Abstract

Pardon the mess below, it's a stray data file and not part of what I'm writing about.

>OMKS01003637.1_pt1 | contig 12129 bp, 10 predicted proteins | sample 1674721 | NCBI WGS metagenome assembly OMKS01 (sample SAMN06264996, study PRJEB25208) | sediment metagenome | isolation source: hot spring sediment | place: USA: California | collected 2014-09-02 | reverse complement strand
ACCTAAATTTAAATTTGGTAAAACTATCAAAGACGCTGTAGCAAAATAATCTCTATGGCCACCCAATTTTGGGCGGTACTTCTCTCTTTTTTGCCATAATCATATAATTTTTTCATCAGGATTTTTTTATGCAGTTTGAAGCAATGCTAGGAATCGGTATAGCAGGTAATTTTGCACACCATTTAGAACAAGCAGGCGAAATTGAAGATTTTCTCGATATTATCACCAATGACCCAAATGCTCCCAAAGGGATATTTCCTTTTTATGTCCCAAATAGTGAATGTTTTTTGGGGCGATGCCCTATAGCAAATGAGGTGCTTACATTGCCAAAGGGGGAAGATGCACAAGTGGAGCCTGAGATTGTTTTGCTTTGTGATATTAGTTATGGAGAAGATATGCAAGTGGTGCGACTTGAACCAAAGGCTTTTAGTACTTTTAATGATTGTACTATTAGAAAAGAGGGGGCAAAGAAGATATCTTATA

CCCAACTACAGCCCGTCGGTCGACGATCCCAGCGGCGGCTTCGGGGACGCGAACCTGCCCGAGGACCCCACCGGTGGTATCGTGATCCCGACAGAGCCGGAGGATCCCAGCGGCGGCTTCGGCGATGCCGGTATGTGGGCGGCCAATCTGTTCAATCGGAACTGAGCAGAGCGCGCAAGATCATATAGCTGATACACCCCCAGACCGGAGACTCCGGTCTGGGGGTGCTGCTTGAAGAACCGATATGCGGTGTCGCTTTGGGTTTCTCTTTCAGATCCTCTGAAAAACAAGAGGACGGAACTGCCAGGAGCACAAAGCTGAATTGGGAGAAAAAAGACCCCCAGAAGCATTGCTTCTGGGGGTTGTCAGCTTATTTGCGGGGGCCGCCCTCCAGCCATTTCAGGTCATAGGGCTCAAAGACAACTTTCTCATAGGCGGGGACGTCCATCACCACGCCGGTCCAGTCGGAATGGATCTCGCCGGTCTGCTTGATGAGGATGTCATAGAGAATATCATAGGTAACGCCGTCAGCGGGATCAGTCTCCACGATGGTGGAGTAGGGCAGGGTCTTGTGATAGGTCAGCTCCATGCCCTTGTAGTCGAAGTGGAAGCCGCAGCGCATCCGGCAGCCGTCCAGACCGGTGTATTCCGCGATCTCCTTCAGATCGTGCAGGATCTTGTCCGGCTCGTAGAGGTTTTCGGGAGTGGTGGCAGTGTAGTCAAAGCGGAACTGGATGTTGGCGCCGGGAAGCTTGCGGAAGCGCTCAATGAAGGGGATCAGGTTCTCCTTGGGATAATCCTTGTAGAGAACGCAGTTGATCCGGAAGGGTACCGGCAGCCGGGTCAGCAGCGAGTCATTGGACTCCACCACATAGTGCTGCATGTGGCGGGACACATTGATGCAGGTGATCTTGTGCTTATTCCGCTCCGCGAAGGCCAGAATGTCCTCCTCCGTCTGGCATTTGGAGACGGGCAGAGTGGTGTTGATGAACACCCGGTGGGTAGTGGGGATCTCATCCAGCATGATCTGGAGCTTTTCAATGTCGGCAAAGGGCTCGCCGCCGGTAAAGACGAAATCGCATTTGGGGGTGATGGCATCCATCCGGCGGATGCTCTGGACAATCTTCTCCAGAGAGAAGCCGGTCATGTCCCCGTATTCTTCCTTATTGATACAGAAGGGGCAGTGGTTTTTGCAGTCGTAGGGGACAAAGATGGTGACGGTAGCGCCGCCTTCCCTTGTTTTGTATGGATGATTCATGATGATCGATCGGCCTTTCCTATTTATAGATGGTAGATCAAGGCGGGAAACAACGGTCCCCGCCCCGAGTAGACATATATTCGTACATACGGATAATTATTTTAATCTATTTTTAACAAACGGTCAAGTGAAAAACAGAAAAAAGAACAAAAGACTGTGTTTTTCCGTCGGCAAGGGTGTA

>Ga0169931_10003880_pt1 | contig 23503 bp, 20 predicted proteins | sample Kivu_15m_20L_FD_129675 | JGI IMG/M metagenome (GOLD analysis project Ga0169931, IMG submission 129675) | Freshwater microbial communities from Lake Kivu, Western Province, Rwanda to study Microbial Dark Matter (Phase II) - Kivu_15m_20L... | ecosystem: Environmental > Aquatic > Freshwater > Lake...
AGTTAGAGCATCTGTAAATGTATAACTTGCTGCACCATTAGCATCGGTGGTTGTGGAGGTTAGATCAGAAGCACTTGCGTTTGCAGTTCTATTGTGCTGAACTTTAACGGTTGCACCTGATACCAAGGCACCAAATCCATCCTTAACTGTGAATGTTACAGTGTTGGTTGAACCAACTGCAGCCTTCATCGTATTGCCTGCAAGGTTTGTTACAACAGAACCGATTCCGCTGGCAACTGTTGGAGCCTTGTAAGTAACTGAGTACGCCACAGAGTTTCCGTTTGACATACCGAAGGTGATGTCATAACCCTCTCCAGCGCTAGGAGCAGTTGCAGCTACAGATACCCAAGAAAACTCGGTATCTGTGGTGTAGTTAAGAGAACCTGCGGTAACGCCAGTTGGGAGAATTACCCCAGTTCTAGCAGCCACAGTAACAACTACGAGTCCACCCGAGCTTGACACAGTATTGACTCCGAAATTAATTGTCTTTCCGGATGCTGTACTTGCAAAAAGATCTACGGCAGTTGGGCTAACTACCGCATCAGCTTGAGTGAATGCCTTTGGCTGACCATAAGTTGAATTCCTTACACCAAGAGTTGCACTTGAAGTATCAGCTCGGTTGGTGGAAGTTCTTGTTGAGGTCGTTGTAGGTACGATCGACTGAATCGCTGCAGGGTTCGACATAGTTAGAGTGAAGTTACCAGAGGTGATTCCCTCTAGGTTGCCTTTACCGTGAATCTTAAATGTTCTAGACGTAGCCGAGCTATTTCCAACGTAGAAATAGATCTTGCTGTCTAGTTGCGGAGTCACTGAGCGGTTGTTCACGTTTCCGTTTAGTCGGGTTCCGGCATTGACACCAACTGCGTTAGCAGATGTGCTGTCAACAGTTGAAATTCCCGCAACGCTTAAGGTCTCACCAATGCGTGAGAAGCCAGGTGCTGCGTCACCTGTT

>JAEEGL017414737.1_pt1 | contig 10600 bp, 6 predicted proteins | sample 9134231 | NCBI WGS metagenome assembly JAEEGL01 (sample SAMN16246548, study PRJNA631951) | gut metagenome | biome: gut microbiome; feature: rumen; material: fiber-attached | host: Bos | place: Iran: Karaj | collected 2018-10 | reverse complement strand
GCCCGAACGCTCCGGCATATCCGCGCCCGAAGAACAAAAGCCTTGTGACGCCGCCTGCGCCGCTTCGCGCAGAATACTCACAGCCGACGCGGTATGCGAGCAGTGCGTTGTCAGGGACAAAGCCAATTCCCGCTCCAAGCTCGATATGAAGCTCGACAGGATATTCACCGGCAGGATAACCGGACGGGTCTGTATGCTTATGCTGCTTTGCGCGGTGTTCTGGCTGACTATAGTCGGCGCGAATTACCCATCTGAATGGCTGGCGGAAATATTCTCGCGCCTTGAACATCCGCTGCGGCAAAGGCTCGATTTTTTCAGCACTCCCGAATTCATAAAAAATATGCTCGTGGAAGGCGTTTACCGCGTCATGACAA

This study explored the factors associated with female smokeless tobacco (ST) use and examined gender differences in factors related to use. Interviews were conducted either in person or by telephone with 51 female and 59 male users from the Pacific Northwest. The interview included both quantitative and qualitative items assessing personal, social, and substance use variables. Male and female users were found to be similar in a variety of areas, such as reasons for initiating use, use of ST in response to different mood states, and high rates of experimentation with other drugs. However, female users reported using ST for weight control more extensively, identified a greater influence by other female users, and reported fewer friends knowing about their use. Male users reported using ST more often during sports activities and in the workplace than did female users, and were almost three times more likely to be highly addicted to ST. The implications of the study for the development of prevention and cessation programs are discussed.

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